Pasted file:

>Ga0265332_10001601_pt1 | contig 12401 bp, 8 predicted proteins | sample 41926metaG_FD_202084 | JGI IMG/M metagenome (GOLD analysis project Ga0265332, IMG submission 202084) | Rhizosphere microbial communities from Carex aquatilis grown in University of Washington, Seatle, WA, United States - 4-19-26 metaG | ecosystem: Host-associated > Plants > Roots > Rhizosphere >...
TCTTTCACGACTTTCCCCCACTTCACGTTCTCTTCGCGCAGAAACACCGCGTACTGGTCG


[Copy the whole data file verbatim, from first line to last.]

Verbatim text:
>Ga0265332_10001601_pt1 | contig 12401 bp, 8 predicted proteins | sample 41926metaG_FD_202084 | JGI IMG/M metagenome (GOLD analysis project Ga0265332, IMG submission 202084) | Rhizosphere microbial communities from Carex aquatilis grown in University of Washington, Seatle, WA, United States - 4-19-26 metaG | ecosystem: Host-associated > Plants > Roots > Rhizosphere >...
TCTTTCACGACTTTCCCCCACTTCACGTTCTCTTCGCGCAGAAACACCGCGTACTGGTCG